Reactions of shock are common, especially considering many axe-throwing clubs, including BATL, mix sharp, pointy objects and alcohol.

BATL Scottsdale doesn’t currently offer alcohol, but it will come February, as they’re currently waiting for their liquor license to be approved.

“We wouldn’t be in business the way we are if we weren’t able to run a safe and organized facility that promotes awareness and safety and an entertainment in the right way,” Wilson said.

“Our focus has always been about safety,” Wilson added. “Once people walk in the door, they see how things are organized and what our venues look like and the safety involved in the equipment, as well as the attention to detail from our staff.”

BATL has had a handful of accidents, mostly minor injuries, since its inception. None, however, were injuries to walk-ins or one-off attendees.

“We’ve seen small injuries to the fingers and hands of our league membership,” Wilson said, adding that the hatches aren’t fully sharpened for the average guest.

“They’re not in a position to cut themselves even if they do happen to make contact with the blade of the axe,” he said. “They’re not actually dangerous, so there are no injuries there.”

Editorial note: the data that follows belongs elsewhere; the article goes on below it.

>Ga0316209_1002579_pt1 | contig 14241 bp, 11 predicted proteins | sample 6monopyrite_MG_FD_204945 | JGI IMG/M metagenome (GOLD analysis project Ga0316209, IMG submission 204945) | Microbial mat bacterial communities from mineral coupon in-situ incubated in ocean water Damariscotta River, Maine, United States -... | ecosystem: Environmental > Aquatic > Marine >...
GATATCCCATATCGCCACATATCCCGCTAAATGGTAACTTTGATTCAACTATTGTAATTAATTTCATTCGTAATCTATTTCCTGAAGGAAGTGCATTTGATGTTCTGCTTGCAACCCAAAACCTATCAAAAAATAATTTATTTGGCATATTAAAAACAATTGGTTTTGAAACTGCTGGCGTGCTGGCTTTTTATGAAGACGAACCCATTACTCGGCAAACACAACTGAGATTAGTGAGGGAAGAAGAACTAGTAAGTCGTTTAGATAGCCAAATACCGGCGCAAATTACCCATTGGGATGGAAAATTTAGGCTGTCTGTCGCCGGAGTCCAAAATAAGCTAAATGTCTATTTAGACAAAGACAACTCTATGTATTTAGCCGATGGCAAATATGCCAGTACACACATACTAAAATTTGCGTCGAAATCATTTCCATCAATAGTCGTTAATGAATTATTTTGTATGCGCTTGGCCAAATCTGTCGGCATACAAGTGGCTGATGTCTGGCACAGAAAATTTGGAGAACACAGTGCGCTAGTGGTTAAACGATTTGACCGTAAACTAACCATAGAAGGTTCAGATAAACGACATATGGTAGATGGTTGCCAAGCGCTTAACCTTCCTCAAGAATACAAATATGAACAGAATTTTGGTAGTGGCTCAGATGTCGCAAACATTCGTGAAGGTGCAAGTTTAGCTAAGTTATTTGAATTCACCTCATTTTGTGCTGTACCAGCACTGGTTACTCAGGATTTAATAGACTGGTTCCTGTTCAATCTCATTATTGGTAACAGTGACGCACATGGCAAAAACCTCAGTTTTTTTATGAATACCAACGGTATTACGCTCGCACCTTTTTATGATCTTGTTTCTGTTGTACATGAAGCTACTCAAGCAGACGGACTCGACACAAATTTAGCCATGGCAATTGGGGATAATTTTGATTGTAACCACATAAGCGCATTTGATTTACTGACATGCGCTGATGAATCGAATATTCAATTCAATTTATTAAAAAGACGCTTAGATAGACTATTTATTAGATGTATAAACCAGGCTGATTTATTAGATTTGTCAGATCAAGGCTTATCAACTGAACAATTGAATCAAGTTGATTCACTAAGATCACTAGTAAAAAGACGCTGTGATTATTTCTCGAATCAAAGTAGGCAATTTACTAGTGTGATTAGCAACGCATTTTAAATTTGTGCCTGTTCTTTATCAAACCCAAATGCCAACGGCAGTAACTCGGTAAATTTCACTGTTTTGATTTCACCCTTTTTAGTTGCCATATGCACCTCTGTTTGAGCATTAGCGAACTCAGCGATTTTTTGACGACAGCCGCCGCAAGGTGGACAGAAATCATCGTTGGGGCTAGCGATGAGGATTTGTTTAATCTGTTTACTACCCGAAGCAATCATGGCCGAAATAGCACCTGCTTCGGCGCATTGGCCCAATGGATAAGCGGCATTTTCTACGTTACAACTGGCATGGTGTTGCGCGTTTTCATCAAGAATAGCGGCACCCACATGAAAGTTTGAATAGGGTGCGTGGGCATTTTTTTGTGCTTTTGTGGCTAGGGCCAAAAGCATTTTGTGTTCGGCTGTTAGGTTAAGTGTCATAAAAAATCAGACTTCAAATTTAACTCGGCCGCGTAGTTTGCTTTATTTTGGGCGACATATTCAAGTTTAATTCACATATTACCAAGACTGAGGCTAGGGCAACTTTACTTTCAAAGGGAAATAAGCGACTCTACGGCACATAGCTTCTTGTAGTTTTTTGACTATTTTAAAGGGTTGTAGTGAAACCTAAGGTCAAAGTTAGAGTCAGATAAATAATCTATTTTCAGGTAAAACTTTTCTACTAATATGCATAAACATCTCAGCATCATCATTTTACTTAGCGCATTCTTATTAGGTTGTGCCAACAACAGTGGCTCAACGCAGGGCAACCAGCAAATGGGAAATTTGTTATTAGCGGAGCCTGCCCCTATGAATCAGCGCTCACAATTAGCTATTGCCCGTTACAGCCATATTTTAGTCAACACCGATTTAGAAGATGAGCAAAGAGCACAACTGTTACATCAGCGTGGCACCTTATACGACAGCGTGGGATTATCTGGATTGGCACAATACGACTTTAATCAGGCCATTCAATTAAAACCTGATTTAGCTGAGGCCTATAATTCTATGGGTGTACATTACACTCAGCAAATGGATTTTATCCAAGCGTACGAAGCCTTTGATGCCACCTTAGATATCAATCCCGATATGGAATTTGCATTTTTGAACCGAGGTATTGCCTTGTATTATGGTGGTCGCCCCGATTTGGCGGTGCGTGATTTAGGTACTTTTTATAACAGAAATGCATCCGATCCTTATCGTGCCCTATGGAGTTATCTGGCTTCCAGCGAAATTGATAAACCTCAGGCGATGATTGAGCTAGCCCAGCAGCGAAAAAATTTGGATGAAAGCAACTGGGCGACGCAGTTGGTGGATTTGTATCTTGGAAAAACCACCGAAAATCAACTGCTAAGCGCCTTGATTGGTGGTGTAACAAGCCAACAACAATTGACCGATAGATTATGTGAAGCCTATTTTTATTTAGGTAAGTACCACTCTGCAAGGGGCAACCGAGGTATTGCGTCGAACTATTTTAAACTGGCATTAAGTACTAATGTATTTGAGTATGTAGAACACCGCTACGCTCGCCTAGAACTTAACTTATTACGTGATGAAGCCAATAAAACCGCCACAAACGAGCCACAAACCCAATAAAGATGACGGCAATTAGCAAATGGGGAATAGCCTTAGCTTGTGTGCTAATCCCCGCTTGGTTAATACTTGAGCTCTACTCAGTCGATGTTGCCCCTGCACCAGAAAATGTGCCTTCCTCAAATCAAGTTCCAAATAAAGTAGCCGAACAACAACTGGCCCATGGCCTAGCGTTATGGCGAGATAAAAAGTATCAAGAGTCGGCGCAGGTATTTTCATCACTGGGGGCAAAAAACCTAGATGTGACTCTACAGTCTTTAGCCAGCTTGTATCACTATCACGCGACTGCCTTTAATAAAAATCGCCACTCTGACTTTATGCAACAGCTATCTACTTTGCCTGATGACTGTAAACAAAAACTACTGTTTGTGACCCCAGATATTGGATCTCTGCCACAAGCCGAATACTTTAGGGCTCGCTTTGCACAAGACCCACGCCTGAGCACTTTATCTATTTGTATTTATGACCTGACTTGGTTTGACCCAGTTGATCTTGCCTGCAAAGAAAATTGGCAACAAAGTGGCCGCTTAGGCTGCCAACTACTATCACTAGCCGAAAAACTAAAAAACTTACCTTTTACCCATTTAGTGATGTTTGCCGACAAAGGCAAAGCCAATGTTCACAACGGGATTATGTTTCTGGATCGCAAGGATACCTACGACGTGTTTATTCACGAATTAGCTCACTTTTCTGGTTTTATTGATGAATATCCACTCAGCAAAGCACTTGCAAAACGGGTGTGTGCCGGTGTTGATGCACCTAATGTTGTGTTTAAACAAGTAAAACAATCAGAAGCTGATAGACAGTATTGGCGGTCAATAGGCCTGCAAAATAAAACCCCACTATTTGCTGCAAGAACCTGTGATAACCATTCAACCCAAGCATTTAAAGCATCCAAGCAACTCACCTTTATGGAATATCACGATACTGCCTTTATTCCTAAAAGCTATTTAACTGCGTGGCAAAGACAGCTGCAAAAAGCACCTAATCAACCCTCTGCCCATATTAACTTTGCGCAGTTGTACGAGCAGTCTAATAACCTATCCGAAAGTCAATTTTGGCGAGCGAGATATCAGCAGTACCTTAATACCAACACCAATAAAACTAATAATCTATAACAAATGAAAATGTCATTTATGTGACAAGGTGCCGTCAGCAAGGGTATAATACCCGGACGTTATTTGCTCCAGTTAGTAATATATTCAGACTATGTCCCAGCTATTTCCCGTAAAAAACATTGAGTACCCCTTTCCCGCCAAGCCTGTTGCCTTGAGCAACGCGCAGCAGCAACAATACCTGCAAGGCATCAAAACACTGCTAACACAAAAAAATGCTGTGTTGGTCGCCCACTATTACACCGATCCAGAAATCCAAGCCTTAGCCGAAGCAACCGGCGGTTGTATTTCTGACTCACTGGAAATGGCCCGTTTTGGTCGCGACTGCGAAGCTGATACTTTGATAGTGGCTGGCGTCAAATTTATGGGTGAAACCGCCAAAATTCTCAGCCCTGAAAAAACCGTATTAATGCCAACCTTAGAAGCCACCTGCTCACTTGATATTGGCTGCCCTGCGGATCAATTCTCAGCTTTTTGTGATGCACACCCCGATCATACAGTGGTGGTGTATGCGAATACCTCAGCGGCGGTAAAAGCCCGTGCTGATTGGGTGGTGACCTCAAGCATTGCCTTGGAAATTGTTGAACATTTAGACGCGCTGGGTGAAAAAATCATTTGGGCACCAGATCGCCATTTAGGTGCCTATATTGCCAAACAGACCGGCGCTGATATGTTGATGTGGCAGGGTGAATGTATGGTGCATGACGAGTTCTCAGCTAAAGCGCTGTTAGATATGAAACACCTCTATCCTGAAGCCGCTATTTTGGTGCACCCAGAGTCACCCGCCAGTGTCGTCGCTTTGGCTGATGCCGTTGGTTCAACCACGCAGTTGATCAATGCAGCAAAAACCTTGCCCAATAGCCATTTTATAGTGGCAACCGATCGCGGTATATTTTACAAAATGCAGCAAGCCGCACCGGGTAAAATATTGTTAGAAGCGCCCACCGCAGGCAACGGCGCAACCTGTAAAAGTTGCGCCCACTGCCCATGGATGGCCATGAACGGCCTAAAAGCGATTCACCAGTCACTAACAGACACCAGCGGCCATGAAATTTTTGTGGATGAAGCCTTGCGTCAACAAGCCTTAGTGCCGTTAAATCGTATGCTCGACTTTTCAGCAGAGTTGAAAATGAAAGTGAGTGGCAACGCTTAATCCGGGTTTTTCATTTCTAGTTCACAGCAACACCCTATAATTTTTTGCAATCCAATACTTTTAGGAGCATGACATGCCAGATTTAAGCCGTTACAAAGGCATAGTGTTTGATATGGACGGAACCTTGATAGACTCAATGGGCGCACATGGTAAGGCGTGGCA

It’s the league members – with their own, sharpened axe – who injure themselves.

“Every once in a while they might nick their finger a little bit while they’re sharpening their ax. That’s really when it happens, never during the throwing of the axe,” he said.

In terms of pricing, one- to two-and-a-half-hour private axe-throwing events cost $40.99 plus tax per person, with discount pricing of $35.99 available on Tuesdays.

Public walk-ins, which take place only on the weekends, are $22.22 plus tax per hour per person.

To celebrate its opening, however, BATL Scottsdale offers free axe throwing from 6-10 p.m. every Friday and Saturday through Jan. 26.

“We’re excited to be in Scottsdale and looking forward to having people come out and say hello and getting ourselves ingrained in that neighborhood,” Wilson said.